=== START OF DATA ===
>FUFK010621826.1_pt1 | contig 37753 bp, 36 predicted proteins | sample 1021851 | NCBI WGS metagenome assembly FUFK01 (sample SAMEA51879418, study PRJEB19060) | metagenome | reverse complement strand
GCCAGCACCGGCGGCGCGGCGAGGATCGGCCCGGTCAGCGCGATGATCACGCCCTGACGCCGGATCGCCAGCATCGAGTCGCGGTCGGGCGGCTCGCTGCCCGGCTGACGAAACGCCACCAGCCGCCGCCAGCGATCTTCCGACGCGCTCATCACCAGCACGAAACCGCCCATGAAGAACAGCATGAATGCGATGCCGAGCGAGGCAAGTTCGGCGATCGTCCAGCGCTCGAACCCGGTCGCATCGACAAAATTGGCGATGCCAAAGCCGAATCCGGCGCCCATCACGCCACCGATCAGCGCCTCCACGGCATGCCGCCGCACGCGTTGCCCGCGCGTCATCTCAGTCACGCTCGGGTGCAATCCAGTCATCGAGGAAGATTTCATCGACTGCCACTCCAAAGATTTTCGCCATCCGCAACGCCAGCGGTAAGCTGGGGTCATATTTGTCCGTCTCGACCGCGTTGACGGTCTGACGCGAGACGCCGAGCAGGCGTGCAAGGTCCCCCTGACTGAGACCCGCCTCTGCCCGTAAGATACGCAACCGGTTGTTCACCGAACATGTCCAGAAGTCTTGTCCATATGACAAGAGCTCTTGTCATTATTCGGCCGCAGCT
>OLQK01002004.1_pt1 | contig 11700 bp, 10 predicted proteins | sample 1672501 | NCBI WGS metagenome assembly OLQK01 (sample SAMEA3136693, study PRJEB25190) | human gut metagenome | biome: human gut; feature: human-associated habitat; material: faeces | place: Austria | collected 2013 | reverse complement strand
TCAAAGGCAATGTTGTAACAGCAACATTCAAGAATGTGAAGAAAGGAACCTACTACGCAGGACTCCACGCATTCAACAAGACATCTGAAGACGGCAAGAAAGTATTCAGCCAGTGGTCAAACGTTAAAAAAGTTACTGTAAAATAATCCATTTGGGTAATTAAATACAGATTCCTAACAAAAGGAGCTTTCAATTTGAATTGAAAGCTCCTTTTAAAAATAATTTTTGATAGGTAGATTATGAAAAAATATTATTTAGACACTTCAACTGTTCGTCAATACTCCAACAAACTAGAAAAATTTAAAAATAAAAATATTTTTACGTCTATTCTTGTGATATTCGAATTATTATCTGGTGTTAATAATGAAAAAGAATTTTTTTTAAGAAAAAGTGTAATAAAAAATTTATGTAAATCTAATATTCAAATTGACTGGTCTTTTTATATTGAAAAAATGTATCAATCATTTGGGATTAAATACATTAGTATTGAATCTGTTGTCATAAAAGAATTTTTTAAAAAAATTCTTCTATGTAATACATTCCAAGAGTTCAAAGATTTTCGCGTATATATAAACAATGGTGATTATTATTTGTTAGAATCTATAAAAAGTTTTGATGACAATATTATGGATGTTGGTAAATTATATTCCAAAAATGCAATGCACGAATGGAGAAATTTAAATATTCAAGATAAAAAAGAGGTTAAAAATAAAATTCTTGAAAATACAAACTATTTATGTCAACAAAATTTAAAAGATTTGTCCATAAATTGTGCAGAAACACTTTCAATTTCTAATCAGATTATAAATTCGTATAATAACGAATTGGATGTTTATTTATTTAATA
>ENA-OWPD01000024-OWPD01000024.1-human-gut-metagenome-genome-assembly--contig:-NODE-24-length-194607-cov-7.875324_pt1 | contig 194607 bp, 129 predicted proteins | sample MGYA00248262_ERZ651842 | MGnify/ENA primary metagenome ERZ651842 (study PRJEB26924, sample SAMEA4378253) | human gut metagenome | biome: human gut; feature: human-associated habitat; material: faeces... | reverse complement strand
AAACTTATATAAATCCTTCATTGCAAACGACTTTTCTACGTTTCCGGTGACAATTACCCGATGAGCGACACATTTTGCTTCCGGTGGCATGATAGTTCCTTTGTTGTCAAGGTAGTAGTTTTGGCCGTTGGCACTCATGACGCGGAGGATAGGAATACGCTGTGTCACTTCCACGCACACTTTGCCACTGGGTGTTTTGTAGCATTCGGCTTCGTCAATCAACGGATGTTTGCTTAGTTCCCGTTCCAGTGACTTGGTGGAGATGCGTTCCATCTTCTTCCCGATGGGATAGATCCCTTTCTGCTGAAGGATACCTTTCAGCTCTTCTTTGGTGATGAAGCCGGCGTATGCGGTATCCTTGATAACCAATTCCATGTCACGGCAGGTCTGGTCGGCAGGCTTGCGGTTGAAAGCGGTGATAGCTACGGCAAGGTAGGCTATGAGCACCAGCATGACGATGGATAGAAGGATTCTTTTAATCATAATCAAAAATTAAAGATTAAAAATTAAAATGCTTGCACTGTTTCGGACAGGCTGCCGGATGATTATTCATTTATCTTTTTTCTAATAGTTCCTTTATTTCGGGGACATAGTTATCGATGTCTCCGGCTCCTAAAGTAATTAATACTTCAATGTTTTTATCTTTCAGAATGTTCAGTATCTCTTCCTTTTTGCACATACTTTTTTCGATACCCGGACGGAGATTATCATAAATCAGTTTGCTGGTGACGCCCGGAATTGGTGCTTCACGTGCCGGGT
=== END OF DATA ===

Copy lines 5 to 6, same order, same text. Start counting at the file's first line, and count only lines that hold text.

>ENA-OWPD01000024-OWPD01000024.1-human-gut-metagenome-genome-assembly--contig:-NODE-24-length-194607-cov-7.875324_pt1 | contig 194607 bp, 129 predicted proteins | sample MGYA00248262_ERZ651842 | MGnify/ENA primary metagenome ERZ651842 (study PRJEB26924, sample SAMEA4378253) | human gut metagenome | biome: human gut; feature: human-associated habitat; material: faeces... | reverse complement strand
AAACTTATATAAATCCTTCATTGCAAACGACTTTTCTACGTTTCCGGTGACAATTACCCGATGAGCGACACATTTTGCTTCCGGTGGCATGATAGTTCCTTTGTTGTCAAGGTAGTAGTTTTGGCCGTTGGCACTCATGACGCGGAGGATAGGAATACGCTGTGTCACTTCCACGCACACTTTGCCACTGGGTGTTTTGTAGCATTCGGCTTCGTCAATCAACGGATGTTTGCTTAGTTCCCGTTCCAGTGACTTGGTGGAGATGCGTTCCATCTTCTTCCCGATGGGATAGATCCCTTTCTGCTGAAGGATACCTTTCAGCTCTTCTTTGGTGATGAAGCCGGCGTATGCGGTATCCTTGATAACCAATTCCATGTCACGGCAGGTCTGGTCGGCAGGCTTGCGGTTGAAAGCGGTGATAGCTACGGCAAGGTAGGCTATGAGCACCAGCATGACGATGGATAGAAGGATTCTTTTAATCATAATCAAAAATTAAAGATTAAAAATTAAAATGCTTGCACTGTTTCGGACAGGCTGCCGGATGATTATTCATTTATCTTTTTTCTAATAGTTCCTTTATTTCGGGGACATAGTTATCGATGTCTCCGGCTCCTAAAGTAATTAATACTTCAATGTTTTTATCTTTCAGAATGTTCAGTATCTCTTCCTTTTTGCACATACTTTTTTCGATACCCGGACGGAGATTATCATAAATCAGTTTGCTGGTGACGCCCGGAATTGGTGCTTCACGTGCCGGGT